You never know what you have left at any age. Just think of “The Falling Man” . I’d rather go kayaking.
Hmmm… somehow, I have missed this forum. LOL! When we moved 8 years ago, told my wife that I really didn’t want a house with a big yard. Frankly, I did not want to spend my “free” time mowing, raking, etc (never mind dying of a heart attack while doing that…). I keep my sanity by getting my outdoor activities in on the weekends.
We got a house with a larger yard (than the previous house) which she enjoys. But, it’s a less than “perfectly” maintained because I’ll mowed or rake only when there are no waves rolling in, or a fishing excursion or backpacking trip planned. That’s the compromise. The plus/minus of the bigger yard for me is that I have too many boats lying around.
Hey Wayne, saw you put your Foster boat up for sale. Beautiful boat. Always liked Foster’s designs (especially the smaller Rumour…). Must be bittersweet. Hope you continue to enjoy paddling your canoe for a long time.
DOhhh! What’s wrong with you, sing. I like a nice yard, but like you said, you have to kayak when the waves are rolling in. My mother-in-law called on a Wednesday, crying so hard I couldn’t understand her. The lawnmower wouldn’t start and Easter was on Sunday. Good grief. Had to take my lawn mower there and cut her grass.
The only person I could get to go with me regularly was my sister. She’s 76 now and can still swing a paddle. Her son has started kayaking and made great progress in his first season, but he lives 1 hr 15 minutes away near York, PA.
I retired in 2007, but started a job working with wood. I quit full time in Jul 2015, because I’d look out the window and think, I could be kayaking today. We’re running out of time, so we got to take the moment, even if it kills us. Sorry! I can’t find anybody who wants to keep me safe when the muses stir me.
Sing , That’s actually my better half’s boat. She’s clearing out two of her fleet and buying a Stellar 15 to replace them. Her Arluk 1.9 went quickly, and she’s hoping the Silhouette will as well. She’s decided to have one that fits her well, and her Explorer LV for questionable forecasts.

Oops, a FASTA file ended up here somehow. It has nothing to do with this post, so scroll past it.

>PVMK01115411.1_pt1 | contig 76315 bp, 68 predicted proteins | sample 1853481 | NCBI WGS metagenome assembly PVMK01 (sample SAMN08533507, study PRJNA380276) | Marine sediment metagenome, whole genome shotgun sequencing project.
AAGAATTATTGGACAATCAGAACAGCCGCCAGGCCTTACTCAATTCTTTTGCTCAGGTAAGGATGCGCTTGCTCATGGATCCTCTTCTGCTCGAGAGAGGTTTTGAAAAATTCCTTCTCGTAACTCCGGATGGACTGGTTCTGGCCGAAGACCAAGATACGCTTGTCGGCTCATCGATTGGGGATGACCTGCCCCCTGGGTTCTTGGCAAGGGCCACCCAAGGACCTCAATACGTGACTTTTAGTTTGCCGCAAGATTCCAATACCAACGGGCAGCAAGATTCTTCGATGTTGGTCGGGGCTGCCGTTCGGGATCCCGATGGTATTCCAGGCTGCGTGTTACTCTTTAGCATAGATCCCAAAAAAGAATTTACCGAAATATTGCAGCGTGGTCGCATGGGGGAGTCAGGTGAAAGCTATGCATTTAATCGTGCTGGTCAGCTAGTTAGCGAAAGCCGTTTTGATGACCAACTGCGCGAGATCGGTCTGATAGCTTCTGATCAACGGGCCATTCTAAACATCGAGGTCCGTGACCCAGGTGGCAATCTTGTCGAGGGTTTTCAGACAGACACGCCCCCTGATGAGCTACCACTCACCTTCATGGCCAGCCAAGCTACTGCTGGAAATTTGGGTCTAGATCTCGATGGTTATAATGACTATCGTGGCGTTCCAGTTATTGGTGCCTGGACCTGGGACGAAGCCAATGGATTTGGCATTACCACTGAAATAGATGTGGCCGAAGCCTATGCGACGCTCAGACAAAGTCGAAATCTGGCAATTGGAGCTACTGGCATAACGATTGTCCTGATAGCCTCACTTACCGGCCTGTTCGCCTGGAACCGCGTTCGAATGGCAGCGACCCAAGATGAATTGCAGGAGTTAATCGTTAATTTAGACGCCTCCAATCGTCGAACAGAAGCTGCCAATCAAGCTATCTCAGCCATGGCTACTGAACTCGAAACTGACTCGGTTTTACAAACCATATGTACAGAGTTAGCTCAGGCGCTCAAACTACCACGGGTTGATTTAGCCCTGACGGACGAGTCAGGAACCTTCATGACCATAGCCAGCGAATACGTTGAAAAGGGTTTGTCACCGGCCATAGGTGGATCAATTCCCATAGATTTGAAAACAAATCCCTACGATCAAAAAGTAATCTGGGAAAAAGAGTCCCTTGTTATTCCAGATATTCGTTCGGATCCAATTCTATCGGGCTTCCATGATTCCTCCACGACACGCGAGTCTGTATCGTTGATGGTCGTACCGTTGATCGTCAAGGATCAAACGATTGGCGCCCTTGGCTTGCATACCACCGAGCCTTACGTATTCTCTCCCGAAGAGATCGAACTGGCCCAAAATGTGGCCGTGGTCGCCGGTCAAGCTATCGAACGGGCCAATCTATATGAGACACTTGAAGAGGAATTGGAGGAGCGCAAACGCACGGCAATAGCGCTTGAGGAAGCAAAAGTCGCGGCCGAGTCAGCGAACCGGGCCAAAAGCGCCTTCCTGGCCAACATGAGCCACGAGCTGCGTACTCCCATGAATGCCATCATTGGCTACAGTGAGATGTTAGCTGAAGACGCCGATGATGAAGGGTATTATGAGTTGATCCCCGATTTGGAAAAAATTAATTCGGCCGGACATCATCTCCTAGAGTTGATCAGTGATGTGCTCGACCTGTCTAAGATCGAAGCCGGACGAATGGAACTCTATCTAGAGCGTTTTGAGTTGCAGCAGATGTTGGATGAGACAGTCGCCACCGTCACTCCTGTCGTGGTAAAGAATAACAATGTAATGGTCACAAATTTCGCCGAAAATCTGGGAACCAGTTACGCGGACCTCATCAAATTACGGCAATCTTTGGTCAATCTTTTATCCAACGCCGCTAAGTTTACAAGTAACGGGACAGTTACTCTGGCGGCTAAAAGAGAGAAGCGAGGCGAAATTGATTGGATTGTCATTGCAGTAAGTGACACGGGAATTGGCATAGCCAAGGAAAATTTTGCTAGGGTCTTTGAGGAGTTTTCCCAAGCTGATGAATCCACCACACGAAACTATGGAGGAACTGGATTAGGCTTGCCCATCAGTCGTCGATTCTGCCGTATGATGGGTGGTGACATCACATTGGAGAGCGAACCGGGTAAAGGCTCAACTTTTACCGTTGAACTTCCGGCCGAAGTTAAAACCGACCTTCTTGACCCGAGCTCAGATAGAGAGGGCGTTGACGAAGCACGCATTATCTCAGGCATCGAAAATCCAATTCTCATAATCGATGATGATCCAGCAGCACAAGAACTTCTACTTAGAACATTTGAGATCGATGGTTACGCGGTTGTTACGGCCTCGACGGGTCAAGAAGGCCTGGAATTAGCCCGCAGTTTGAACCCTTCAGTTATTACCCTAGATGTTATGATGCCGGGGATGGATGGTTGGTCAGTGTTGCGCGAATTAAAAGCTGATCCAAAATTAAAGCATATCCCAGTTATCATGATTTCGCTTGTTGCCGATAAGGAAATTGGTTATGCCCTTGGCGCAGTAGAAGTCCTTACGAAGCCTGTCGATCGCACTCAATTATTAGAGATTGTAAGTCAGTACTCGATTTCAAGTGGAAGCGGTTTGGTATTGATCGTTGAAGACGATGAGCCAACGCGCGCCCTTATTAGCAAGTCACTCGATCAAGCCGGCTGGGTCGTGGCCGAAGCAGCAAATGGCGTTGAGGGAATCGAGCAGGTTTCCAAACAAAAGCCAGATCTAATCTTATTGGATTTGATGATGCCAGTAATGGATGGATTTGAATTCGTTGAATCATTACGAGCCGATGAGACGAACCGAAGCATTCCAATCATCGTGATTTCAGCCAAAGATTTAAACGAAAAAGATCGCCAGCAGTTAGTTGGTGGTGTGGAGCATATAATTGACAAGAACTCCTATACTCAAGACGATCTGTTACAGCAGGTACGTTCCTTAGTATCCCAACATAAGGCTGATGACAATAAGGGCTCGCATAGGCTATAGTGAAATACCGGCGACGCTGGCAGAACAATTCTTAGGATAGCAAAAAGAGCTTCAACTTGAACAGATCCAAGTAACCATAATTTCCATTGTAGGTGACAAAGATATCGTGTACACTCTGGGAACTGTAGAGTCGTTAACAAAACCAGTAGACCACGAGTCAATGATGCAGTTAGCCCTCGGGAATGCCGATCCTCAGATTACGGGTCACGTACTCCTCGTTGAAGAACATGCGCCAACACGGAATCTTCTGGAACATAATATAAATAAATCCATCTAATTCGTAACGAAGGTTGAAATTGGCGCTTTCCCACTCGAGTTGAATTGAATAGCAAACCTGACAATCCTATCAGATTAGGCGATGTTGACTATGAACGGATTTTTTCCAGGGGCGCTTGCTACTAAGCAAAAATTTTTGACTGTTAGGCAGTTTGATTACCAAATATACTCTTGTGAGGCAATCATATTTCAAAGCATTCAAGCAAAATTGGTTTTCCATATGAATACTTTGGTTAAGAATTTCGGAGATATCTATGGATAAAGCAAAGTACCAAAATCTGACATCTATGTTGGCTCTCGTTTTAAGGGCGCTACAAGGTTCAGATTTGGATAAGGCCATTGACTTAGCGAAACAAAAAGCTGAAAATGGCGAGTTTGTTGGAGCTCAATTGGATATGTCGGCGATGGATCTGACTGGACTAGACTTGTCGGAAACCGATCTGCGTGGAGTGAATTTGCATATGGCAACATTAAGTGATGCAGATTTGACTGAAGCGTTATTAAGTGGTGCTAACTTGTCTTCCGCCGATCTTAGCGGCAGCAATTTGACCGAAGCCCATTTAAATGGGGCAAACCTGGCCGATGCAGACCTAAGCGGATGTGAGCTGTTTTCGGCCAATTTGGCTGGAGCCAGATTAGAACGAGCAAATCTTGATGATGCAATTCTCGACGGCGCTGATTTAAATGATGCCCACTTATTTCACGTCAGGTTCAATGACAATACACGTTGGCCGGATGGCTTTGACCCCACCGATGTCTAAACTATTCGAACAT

She offered me the Silhouette, but I have enough already.
If you value your life, stay at home alone, wrap yourself in bubble wrap, and don’t move off your couch. Of course, it isn’t much of a life, but at least you’ll be safe.
I like kayaking alone because that’s how you get the best wildlife photos. No worries about people talking, someone wanting to play music, or someone thinking a race to the end point is more enjoyable than enjoying nature. BTW, the drive to and from your kayaking is probably a lot more dangerous.
You make a great point. I bet you would never paddle around dangerous reptiles. Cute little fella! Some people have them in their back yard.
Thanks for restoring my recollection. In my head, I am somehow stuck with the thought that you paddle one of those “Greenland” style inspired boats (in contrast to the “British” or “American” (PNW) styles… LOL!)
This one found itself in the wrong “backyard.”
It’s lucky that a fisherman plucked in out. We are getting snow today in western MA and tonight in eastern MA.
Perhaps we should stop saying “never” and start saying “be smart”.
In other words, make your choices based on a complete assessment of the risks and benefits and live with the consequences, good or bad.